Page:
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Corporate Bonds

Levfin revs up as IG idles

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European high yield bonds and leveraged loans have maintained interest this week for investors, despite a lack of deals, as other parts of the corporate market have finally been lulled to summer slumber.

The high yield market showed further signals that it is revving the engines ahead of September. European retail high yield funds have recorded inflows in five of the past six weeks. According to Bank of America Merrill Lynch researchers, last week’s increase came not just from local demand but also global investors.

The tally of fund inflows this year so far sits at some €11bn when adding the cash inflows of exchange traded high yield funds. That is higher than cash deposited into government bond funds and just slightly below commodities.

CreditSights said that all high yield sectors in its index generated positive returns last week, taking the year-to-date figure to 4.99%.

Investors this month have recovered their hopes that primary issuance could return to life in earnest after the summer break. This is despite new high yield bond sales falling 48% behind 2015’s numbers for the first half of the year. The market from July to mid-August has reversed some of damage and the drop in issuance now stands at 37%, Fitch Ratings said on Wednesday in a special report.

The month's third week has created little investment grade corporate bond supply. By the standards of most Augusts this has been a busy month but the summer lull has truly kicked in.

There has been just one investment grade bond deal, as Intercontinental Hotels on Tuesday ensured that this week will not be a complete whitewash. Unsurprisingly, given the market's purple patch this month, Intercontinental chose to issue in sterling.

Since the Bank of England announced its own corporate bond purchase programme the sterling corporate bond market has sprung to life. Intercontinental issued a £350m 10 year bond and printed with around 5bp new issue premium and around 2.5 times oversubscription. That is not bad going in a month when most market participants are on holiday.

The European leveraged loan market is not quite fully invested in a vacation yet, but perhaps a ‘staycation’. Ziggo closed its term loan refinancing after massively increasing it from $1.6bn of loans to over $3bn. The €750m euro term loan was increased to €2.59bn as investors piled in to the Dutch telecom firm, two weeks after the European Commission cleared its merger with Vodafone’s Dutch unit.

CreditSights’ analysts wrote in a note this week that they were positive about the merger and the Dutch market outlook. “We would recommend investors looks closely at this new supply as an opportunity to take exposure to Ziggo,” they said.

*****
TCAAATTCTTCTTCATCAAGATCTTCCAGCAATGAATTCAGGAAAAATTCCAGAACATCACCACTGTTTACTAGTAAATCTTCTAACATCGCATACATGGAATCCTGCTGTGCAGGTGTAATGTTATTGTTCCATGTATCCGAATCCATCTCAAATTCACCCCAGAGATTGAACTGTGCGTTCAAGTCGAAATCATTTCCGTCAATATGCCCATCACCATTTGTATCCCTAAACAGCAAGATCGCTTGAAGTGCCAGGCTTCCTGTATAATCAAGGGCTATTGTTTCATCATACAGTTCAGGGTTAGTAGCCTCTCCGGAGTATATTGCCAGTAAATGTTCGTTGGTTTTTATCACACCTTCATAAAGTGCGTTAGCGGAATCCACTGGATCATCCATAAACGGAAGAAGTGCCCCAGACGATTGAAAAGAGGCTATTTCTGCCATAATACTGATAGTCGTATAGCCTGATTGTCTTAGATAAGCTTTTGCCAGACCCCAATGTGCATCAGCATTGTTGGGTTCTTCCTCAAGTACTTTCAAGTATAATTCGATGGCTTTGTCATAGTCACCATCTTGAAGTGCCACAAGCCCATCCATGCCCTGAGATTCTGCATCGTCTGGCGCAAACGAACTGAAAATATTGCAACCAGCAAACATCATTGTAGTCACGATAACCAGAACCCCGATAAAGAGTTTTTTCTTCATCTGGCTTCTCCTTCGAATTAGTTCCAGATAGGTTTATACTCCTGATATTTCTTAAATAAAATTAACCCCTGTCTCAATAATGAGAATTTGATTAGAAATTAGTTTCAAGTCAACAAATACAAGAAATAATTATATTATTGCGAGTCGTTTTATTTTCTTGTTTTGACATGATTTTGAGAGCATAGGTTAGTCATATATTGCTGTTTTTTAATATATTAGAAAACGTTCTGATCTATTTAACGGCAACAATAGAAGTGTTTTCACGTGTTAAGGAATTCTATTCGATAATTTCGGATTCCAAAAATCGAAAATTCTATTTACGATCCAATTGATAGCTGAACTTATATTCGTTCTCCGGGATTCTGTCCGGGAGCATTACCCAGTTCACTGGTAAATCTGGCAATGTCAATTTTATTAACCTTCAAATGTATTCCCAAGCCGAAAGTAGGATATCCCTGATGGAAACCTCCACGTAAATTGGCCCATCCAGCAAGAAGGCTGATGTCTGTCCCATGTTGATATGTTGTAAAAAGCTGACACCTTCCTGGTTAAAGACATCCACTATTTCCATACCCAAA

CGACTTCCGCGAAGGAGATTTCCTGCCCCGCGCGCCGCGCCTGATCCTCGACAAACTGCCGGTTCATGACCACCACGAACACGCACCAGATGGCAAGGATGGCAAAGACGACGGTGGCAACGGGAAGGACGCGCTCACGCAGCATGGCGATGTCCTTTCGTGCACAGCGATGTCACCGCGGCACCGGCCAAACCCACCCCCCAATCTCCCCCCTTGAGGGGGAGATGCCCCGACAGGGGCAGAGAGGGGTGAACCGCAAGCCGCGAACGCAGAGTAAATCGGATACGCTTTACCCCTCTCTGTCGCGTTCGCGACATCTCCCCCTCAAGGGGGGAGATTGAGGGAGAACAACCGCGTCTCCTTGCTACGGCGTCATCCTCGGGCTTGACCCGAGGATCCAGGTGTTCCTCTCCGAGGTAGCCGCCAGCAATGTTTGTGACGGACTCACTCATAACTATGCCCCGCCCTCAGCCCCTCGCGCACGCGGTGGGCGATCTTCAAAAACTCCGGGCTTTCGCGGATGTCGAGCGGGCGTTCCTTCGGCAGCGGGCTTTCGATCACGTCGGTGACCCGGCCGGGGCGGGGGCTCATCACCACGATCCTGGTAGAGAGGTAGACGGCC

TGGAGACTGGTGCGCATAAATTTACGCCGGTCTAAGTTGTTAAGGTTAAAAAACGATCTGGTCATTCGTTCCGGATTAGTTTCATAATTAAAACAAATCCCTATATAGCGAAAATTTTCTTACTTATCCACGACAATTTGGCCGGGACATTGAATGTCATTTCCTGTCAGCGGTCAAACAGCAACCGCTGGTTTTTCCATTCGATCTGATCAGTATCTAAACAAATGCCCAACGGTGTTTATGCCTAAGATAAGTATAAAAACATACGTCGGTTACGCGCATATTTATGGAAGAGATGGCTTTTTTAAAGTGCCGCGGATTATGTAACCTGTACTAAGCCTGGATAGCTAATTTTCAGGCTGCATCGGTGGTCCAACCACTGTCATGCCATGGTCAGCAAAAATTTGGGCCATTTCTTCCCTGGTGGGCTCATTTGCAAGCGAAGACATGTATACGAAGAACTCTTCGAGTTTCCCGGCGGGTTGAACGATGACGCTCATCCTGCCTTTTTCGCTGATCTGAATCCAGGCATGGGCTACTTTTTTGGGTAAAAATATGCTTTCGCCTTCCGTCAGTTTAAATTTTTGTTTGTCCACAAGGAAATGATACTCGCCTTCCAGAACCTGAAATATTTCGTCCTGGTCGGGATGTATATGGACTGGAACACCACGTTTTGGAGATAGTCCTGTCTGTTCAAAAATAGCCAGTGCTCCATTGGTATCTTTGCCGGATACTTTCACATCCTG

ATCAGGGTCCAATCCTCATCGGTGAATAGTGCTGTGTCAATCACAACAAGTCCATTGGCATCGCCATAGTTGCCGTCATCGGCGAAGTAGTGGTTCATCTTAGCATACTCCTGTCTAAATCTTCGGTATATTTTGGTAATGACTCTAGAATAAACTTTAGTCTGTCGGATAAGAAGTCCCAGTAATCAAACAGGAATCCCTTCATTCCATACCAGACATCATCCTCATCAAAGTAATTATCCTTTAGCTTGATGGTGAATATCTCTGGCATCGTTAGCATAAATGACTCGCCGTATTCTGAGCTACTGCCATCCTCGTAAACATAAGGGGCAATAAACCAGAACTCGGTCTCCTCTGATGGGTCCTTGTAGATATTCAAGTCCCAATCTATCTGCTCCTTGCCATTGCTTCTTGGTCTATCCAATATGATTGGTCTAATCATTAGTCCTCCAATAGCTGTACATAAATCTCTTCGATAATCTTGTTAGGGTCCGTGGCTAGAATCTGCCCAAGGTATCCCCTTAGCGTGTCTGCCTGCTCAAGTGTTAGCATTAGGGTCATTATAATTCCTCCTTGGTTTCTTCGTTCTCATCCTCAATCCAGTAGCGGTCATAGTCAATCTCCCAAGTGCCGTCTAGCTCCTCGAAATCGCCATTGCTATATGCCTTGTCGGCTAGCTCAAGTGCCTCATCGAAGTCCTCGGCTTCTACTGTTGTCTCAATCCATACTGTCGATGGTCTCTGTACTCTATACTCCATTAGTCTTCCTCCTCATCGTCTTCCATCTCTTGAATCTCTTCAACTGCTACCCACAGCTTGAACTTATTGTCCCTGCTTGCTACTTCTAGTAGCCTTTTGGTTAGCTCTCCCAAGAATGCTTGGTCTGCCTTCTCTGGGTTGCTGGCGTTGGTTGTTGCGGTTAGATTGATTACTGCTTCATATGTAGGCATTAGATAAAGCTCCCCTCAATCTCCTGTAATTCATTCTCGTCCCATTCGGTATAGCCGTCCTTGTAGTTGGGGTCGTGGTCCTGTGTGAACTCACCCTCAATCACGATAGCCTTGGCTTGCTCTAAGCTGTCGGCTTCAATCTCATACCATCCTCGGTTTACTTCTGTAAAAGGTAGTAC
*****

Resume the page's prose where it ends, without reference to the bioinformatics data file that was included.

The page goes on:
Ziggo also increased the $750m dollar term loan to $1bn. Several investors said it was the largest increase on a loan in allocation they had witnessed in the market. “Credits like Ziggo are frankly just like utilities now,” an investor noted. “How can a household now go without broadband?”

Elsewhere Riemser, the German pharmaceuticals firm owned by French private equity house Ardian, finally closed its €256m term loan dividend recapitalisation on Tuesday afternoon. The loan closed in line with guidance at 550bp over Euribor, offered at 98.5 with a 0% floor. There are a further €20m of capex and €10m revolving credit facilities, priced at 450bp over Euribor. Senior secured leverage is 5.3 times based on last twelve months Ebitda of €46.6m.

UBS was left lead, Mizuho and SEB mandated lead arrangers.

The pipeline is thin for the rest of the month following these deals. Given the surprise bounceback in leveraged loan issuance following the Brexit vote, a winding down of new issuance was viewed to be inevitable by many market participants.

“We are here and open in August, but the sell-side probably won’t be,” said another investor in London.

The European investment grade loan market has relied on South Africa’s Steinhoff to inject some life into it, with two acquisition financings providing plenty for banks to chew over. The retailer bumped up the size of its £452m bridge facility, underwritten by Crédit Agricole and UniCredit, to £460m to support a higher cash offer for UK discount retailer Poundland. It also took on a £2.1m bilateral facility with adviser on the transaction Investec. Last week, Steinhoff said it was lining up €3.8bn of loans to support its $3.8bn cash offer for US bedding retailer Mattress Firm.

Other European acquisition loans in the market include Melrose’s $1.25bn of debt for its acquisition of Nortek. A quick turnaround was expected in syndication with banks expecting to wrap up commitments this month.

Meanwhile Finnish Packaging firm Powerflute added to 2016’s slow trickle of refinancing deals, signing a £120m deal with Nordea and HSBC.

Dan Alderson, derivatives editor +44 207 779 7311

Max Bower, leveraged loans reporter +44 207 779 8964

Silas Brown, niche currencies and private placement reporter +44 207 779 8689

Robert Cooke, investment grade loans reporter +44 207 779 8124

Jon Hay, corporate financing editor +44 207 779 7321

Victor Jimenez, high yield reporter +44 207 779 7379

Ross Lancaster, corporate bonds editor +44 207 779 7322

Elly Whittaker, loans editor +44 207 779 8361

Corporate financing coverage highlights:

Negative yields? Fear not, says Fitch, that’s what HY is for

‘UK not important enough’ to derail HY, says Dutch investor

'Crikey!': Ziggo term loan increase amazes market

Riemser set to leave European levloans near empty

Powerflute picks two banks for €120m refi

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